Reprofiling the economy

Pakistan’s economic performance is very discouraging. There is an immediate need for a policy change on the economic front. One of the options could be to reprofile the economy to revise economic performance, getting rid of the heavy IMF debt burden. But it’s not just IMF conditions that create problems; there are also other factors. So what is the way forward?

Reshaping the economy could be one of the policy options for making decisions regarding monetary and fiscal policy initiatives. Investor incentives are key to attracting investment to the country. The investment climate can be created by providing security to investors so that they can feel secure in all respects, especially the safety of their investments and profits. Economic reforms need to be strengthened to attract foreign direct investment, which could in turn contribute significantly to boosting GDP growth. Before going into the details of factors other than the fundamental issues of the economy, let us discuss the possible contours of economic reprofiling as a policy option for economic growth.

Fiscal and monetary policy work in tandem to balance and support each other to achieve an optimal level of economic growth. Pakistan’s economy suffers from external and internal debt with all sorts of economic ills including but not limited to high inflation, low investment, high security risk and less incentives to businessmen. The downward revision of the policy rate by the State Bank of Pakistan is essential to attract and create an atmosphere conducive to investment in the country. But this is not possible if we want to continue to follow the IMF program. We must calculate and estimate the reprofiling of public debts and deficits and their results. Thus, the first political intervention in the context of the reprofiling of the economy is to bring interest down to acceptable levels to promote investment in the country.

The interest rate must be reduced to 3.5-4.5% from the current level of 9.75%, which would not be possible in a short period of time. What needs to be done is to revise the policy rate slowly and steadily over two years. The possible mechanism could be to reduce it by around 100 basis points every three months in the first year and by 50 basis points the following year again on a quarterly basis. The estimated investment through this policy intervention could range from approximately $25 billion to $50 billion in two years. This may bring about a revolution in the country, but again it will depend on our security climate. Practical steps must be taken to ensure the safety and security of investors, otherwise such intervention will only contribute to soaring inflation. The current double-digit inflation is already taking its toll.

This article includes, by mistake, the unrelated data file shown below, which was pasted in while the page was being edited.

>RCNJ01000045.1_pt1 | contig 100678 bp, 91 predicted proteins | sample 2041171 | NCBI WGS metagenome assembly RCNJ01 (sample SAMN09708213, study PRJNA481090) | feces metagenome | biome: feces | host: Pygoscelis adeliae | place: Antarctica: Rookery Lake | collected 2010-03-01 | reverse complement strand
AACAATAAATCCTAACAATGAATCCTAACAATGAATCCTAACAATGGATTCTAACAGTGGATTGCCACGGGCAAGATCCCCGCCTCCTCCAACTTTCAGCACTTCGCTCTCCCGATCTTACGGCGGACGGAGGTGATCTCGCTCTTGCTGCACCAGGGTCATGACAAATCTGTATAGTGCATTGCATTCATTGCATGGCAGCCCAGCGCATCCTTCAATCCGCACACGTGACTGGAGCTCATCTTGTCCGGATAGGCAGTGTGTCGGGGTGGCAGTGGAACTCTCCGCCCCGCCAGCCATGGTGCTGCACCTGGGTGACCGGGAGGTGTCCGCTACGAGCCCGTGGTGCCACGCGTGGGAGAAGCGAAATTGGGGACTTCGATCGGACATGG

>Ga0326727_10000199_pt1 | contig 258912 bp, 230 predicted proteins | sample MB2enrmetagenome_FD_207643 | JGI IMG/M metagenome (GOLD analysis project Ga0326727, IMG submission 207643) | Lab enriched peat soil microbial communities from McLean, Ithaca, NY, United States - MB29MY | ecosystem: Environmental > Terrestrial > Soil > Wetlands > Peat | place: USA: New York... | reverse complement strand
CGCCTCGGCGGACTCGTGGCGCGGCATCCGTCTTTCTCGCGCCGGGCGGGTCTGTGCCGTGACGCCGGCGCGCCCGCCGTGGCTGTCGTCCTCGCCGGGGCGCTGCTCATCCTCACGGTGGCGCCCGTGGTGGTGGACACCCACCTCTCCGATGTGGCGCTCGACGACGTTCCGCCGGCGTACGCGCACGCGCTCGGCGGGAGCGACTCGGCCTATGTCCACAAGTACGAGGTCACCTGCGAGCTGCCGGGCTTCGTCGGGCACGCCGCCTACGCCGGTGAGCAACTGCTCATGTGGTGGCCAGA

The massive depreciation/devaluation of the Pakistani rupee is another blow to economic stability. The exchange rate needs to be revised; it should be reduced to 125 rupees per dollar, because our exports and imports are almost inelastic, especially our exports. One of the purposes of devaluation is to increase exports, but we must adopt other measures to increase our exports in order to earn foreign exchange. By doing so, we can avoid increasing our debt and service liability. It is estimated that through such reprofiling vis-à-vis interest rates and rupee appreciation, we could avoid the cumulative effect of the debt burden by around 50%, comparing our liabilities current.